Around this time Léon resolved to visit his uncle Joseph to ask him for money. Méneval warned Joseph and Joseph decided not to receive Léon based, among other things, on a rumor that Léon was a spy in the pay of King Louis Philippe’s government. Léon’s cousin, Louis Napoleon (son of Napoleon’s brother Louis) also refused to see him.
Léon provoked Louis Napoleon into fighting a duel on Wimbledon Common, which was called off only when the police arrived. Léon returned to France, where he survived by begging, borrowing and pursuing lawsuits, including two against his mother.
Something of Léon’s way of life can be gleaned from a February 1848 letter he wrote to General Gourgaud, who had briefly been with Napoleon on St. Helena.
When Louis Napoleon became Napoleon III of France, he refused to see Léon. He did, however, in 1854 decree that the dispositions in Napoleon’s will should be carried out. Léon was given a yearly income of 10,000 francs. Among other things, Léon opened an ink manufactory. He also milked his half-brother Alexandre Walewski for funds.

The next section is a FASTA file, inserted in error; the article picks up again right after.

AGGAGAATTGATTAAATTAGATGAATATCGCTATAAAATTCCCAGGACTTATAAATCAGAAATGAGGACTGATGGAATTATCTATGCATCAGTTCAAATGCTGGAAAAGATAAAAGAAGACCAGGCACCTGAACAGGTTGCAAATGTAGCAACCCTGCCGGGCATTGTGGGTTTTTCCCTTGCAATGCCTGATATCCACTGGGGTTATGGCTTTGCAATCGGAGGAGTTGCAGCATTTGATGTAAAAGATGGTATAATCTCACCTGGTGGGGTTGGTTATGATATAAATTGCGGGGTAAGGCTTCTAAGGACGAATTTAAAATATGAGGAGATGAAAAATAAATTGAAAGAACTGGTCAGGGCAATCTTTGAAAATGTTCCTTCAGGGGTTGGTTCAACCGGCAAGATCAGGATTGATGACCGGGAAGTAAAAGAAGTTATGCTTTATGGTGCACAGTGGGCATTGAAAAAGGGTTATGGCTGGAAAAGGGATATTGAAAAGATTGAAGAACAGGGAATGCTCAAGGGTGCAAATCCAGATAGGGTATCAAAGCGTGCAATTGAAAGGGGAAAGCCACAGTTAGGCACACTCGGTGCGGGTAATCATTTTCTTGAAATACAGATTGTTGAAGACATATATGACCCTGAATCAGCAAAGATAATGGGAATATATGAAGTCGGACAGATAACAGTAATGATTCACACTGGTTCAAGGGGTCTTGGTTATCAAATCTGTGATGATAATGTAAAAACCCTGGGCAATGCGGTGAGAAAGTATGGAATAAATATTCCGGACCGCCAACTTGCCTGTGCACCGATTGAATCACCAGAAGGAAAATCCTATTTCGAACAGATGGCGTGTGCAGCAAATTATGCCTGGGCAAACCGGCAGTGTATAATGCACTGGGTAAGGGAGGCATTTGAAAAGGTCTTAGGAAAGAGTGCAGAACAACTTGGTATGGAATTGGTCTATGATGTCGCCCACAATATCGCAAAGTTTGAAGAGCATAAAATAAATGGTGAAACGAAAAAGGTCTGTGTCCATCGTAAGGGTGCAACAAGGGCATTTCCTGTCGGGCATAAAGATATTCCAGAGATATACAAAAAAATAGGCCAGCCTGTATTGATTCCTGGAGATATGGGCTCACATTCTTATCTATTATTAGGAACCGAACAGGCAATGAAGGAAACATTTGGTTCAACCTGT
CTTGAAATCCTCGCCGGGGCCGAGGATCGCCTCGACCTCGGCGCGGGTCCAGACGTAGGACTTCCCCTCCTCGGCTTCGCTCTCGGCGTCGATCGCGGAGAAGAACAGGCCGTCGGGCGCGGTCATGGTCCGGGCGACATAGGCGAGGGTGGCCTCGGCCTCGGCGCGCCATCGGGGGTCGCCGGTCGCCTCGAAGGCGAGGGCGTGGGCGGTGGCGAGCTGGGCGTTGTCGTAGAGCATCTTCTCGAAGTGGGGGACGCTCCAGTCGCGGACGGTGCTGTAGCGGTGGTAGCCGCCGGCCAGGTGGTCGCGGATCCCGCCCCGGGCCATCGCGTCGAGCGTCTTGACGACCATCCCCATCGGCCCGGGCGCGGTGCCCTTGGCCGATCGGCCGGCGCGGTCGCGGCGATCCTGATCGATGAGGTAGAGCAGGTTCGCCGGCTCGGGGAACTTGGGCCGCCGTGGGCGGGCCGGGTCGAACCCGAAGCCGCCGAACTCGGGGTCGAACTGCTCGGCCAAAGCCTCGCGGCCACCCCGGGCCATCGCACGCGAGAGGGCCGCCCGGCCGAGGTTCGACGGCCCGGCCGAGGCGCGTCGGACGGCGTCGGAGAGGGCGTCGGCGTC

On June 2, 1862, Léon, at the age of 55, married 31-year-old Françoise Fanny Jonet, the daughter of his former gardener. Four of their children lived past infancy: Charles (born Oct. 24, 1855), Gaston (June 1, 1857), Fernand (Nov. 26, 1861) and Charlotte (Jan. 17, 1867).
The family settled at Pontoise, northwest of Paris. Léon died there on April 14, 1881, at the age of 74, of stomach or bowel cancer. He was buried in a pauper’s grave in the local cemetery, marked with a black wooden cross. His remains were later dug up to make room for others. Charles Léon Denuelle has living descendants.